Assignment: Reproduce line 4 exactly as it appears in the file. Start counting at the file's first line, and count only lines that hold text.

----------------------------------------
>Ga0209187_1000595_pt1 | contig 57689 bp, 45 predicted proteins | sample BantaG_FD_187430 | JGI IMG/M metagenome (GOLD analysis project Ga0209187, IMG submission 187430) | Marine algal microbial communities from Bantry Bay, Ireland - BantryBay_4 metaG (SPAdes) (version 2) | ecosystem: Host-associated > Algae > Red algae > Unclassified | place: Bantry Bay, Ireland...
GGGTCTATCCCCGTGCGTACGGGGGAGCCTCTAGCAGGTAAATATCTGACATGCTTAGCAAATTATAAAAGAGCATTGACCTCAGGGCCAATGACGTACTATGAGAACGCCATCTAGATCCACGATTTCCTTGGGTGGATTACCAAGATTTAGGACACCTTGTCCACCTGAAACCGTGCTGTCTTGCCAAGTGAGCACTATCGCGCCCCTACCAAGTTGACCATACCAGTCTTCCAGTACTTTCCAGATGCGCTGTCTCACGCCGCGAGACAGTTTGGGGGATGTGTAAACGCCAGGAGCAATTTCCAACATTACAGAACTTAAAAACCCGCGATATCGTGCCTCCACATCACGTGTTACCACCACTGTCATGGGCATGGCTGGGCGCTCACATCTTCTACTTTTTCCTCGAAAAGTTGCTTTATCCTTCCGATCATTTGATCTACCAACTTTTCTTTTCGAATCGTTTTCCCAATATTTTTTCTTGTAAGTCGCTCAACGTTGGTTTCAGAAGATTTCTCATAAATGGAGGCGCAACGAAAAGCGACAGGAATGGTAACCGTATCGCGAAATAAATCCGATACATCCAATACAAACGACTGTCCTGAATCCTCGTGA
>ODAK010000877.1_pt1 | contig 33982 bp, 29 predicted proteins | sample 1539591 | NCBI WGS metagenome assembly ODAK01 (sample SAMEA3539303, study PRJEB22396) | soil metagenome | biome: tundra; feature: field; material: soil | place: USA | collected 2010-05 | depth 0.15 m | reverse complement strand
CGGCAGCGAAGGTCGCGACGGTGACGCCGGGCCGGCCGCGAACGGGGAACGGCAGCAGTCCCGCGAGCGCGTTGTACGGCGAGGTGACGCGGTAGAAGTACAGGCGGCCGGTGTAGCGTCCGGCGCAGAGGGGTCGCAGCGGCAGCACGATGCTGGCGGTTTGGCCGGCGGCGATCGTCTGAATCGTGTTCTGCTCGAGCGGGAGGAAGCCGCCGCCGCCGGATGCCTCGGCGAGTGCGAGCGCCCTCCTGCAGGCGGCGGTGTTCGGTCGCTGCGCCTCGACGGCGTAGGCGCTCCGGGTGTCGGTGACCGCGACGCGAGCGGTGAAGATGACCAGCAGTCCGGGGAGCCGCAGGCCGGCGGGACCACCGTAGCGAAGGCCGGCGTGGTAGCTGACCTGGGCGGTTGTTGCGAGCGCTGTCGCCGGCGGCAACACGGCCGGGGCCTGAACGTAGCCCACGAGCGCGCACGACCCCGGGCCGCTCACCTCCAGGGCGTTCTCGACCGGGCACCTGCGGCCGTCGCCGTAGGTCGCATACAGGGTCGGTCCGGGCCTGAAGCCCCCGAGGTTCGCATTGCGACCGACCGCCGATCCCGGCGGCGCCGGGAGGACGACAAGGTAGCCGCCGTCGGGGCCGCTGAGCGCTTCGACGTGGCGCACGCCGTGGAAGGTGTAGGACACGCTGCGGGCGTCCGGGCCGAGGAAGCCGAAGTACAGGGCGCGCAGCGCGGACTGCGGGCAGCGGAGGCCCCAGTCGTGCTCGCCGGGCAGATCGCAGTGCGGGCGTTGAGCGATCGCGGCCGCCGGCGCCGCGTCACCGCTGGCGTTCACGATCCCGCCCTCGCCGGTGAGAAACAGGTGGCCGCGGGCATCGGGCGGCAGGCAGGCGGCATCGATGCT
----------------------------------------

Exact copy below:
CGGCAGCGAAGGTCGCGACGGTGACGCCGGGCCGGCCGCGAACGGGGAACGGCAGCAGTCCCGCGAGCGCGTTGTACGGCGAGGTGACGCGGTAGAAGTACAGGCGGCCGGTGTAGCGTCCGGCGCAGAGGGGTCGCAGCGGCAGCACGATGCTGGCGGTTTGGCCGGCGGCGATCGTCTGAATCGTGTTCTGCTCGAGCGGGAGGAAGCCGCCGCCGCCGGATGCCTCGGCGAGTGCGAGCGCCCTCCTGCAGGCGGCGGTGTTCGGTCGCTGCGCCTCGACGGCGTAGGCGCTCCGGGTGTCGGTGACCGCGACGCGAGCGGTGAAGATGACCAGCAGTCCGGGGAGCCGCAGGCCGGCGGGACCACCGTAGCGAAGGCCGGCGTGGTAGCTGACCTGGGCGGTTGTTGCGAGCGCTGTCGCCGGCGGCAACACGGCCGGGGCCTGAACGTAGCCCACGAGCGCGCACGACCCCGGGCCGCTCACCTCCAGGGCGTTCTCGACCGGGCACCTGCGGCCGTCGCCGTAGGTCGCATACAGGGTCGGTCCGGGCCTGAAGCCCCCGAGGTTCGCATTGCGACCGACCGCCGATCCCGGCGGCGCCGGGAGGACGACAAGGTAGCCGCCGTCGGGGCCGCTGAGCGCTTCGACGTGGCGCACGCCGTGGAAGGTGTAGGACACGCTGCGGGCGTCCGGGCCGAGGAAGCCGAAGTACAGGGCGCGCAGCGCGGACTGCGGGCAGCGGAGGCCCCAGTCGTGCTCGCCGGGCAGATCGCAGTGCGGGCGTTGAGCGATCGCGGCCGCCGGCGCCGCGTCACCGCTGGCGTTCACGATCCCGCCCTCGCCGGTGAGAAACAGGTGGCCGCGGGCATCGGGCGGCAGGCAGGCGGCATCGATGCT